LASSEN COUNTY (AP/CBS SF) — Officials in Lassen County have expanded mandatory evacuation orders in Janesville west of Highway 395 early Monday evening due to the growing Dixie Fire.

The Lassen County Sheriff’s Office issued mandatory evacuation orders for the following areas:

  • South of Hwy 36 from Devil’s Corral east to Britt Ln and Thumper Hill and south to Cheney Creek Rd
  • Janesville west of Hwy 395 from Janesville Grade south to Milford Grade
  • Susan River Canyon/Cheney Creek area south of Hwy 36 from Willard Hill east to Korver Rd and south to the intersection of Cheney Cr. Rd and dirt Gold Run Rd.
  • Clear Creek, Westwood, and Pine Town area south of Hwy 36 from the Lassen County line east to the Willard Hill area.
  • North of Hwy 36 from the Lassen County Line east to Coppervale.
  • The area south of Hwy 44 from the Lassen County line east to McCoy Flat including Silver Lake, Juniper Lake, and the Caribou Wilderness Area.
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Evacuation Warnings have been issued for the following areas:

  • The area west of Richmond Rd and south of Hwy 36 from Thumper Hill east to S Weatherlow St and south to Gold Run Rd
  • Diamond Mountain area from Forest Service Rd 29NO2 south to the Lassen County line
  • West of Richmond Rd from Gold Run Rd south to Childrens Rd but not including roads immediately adjacent to the Golf Course
  • East of Hwy 395 from Baxter Creek south of Sunnyside Rd not to include Sunnyside Rd south to the Herlong Access Rd A25
  • West of Hwy 395 from Milford Grade to the intersection of Herlong Access Rd A25
  • Area south of Hwy 44, north of Hwy 36, west to Hog Flat Reservoir

County Road A21 is currently closed to southbound traffic from Highway 44 and Highway 36 is closed west of the intersection with Highway 44, authorities said.

The Cal Fire Lassen-Modoc Unit Twitter account posted photos showing a massive, ominous plume of smoke west of Highway 395.

Earlier Monday, Firefighters battling flames in Northern California forests girded themselves for new bouts of windy weather, and a utility warned thousands of customers it might cut their electricity to prevent new fires from igniting if gusts damage power lines.

Conditions that suppressed the huge Dixie Fire overnight were expected to give way late in the day to winds that could push flames toward mountain communities in a region where drought and summer heat have turned vegetation to tinder.

“In this environment, any type of wind, no matter what direction — especially the way the fire’s been going — is a concern for everyone,” said information officer Jim Evans.

DIXIE FIRE: 

Growing explosively at times, the Dixie Fire has scorched 890 square miles (2,305 square kilometers) in the northern Sierra Nevada and southern Cascades since it ignited on July 13 and eventually merged with a smaller blaze called the Fly Fire.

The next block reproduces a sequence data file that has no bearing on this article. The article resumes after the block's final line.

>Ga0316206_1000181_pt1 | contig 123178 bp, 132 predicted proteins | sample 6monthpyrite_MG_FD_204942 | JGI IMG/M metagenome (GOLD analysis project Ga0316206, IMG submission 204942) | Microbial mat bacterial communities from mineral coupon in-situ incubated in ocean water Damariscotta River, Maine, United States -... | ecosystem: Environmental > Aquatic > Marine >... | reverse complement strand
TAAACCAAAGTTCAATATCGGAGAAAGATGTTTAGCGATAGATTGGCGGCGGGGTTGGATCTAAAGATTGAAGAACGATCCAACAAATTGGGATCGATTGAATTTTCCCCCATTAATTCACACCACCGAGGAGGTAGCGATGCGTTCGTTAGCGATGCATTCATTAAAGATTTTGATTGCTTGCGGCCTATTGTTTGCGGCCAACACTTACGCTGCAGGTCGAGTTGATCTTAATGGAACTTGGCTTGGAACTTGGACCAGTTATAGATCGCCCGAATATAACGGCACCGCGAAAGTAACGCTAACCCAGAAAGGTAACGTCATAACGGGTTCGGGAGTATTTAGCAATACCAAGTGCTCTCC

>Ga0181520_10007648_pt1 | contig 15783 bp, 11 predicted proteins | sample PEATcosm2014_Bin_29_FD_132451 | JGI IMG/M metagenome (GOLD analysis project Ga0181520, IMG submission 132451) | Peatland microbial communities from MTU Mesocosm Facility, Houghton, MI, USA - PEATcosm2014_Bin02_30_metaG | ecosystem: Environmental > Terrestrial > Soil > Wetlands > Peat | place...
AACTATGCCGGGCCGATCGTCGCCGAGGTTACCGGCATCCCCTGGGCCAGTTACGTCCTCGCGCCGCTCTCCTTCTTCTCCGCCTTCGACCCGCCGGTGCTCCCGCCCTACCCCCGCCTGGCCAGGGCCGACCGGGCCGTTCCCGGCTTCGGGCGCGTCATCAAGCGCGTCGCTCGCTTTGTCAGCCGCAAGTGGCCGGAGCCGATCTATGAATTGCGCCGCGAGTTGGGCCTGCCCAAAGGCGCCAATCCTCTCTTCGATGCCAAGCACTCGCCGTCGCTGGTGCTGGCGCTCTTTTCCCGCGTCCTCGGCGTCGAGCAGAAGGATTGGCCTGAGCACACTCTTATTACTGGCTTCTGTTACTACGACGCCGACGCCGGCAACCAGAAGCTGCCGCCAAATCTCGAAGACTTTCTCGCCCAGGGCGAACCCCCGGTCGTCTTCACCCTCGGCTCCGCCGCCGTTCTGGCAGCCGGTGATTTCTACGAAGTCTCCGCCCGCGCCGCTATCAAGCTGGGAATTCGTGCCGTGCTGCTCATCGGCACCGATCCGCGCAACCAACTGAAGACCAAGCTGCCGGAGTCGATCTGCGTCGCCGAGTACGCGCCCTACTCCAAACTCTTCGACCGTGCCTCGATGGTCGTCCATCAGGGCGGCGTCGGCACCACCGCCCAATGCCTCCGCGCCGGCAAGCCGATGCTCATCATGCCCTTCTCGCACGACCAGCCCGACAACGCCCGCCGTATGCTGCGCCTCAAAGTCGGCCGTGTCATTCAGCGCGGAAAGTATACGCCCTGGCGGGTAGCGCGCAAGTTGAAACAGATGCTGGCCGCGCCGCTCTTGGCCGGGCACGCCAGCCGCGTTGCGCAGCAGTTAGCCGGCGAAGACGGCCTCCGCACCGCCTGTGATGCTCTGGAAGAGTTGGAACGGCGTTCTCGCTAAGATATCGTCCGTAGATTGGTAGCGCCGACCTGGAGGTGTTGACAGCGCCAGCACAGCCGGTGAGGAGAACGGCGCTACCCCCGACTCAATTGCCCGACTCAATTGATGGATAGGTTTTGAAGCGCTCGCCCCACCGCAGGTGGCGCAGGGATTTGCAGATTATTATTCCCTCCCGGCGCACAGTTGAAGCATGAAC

Ongoing damage surveys have counted more than 1,100 buildings destroyed, including 625 homes, and more than 14,000 structures remained threatened. Numerous evacuation orders were in effect.

Investigations are continuing, but Pacific Gas & Electric has notified utility regulators that the Dixie and Fly fires may have been caused by trees falling into its power lines. The Dixie Fire began near the town of Paradise, which was devastated by a 2018 wildfire ignited by PG&E equipment during strong winds. Eighty-five people died.

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On Sunday evening, PG&E notified 39,000 customers in parts of 16 Northern California counties that it may have to shut off power Tuesday evening due to a forecast of dry winds out of the northeast.

“Given this wind event and current conditions including extreme to exceptional drought and extremely dry vegetation, PG&E has begun sending 48-hour advance notifications to customers in targeted areas where PG&E may need to proactively turn power off for safety to reduce the risk of wildfire from energized power lines,” a statement said.

The Dixie Fire was among 97 large, active wildfires burning in the United States on Monday, the National Interagency Fire Center said. More than 25,000 firefighters, support personnel and management teams were assigned to the blazes.

The U.S. Forest Service said last week that it is operating in crisis mode, with more than double the number of firefighters deployed than at the same time a year ago.

The fires were also taking a toll on wildlife.

Near Taylorsville, California, some firefighters on Sunday were monitoring a bear cub who was possibly orphaned in the Dixie Fire. The emaciated cub was awaiting extraction from the fire-scarred area by a wildlife rescue team.

“Generally if you see them with a sow or a mother bear, they’ll stay with the mother bear and run off,” said firefighter Johnnie Macy, who was deployed from Golden, Colorado. “This bear hasn’t done that, so because of that we think that the bear’s orphaned as a result of the fire.”

Climate change has made the U.S. West warmer and drier in the past 30 years and will continue to make the weather more extreme and wildfires more destructive, according to scientists.

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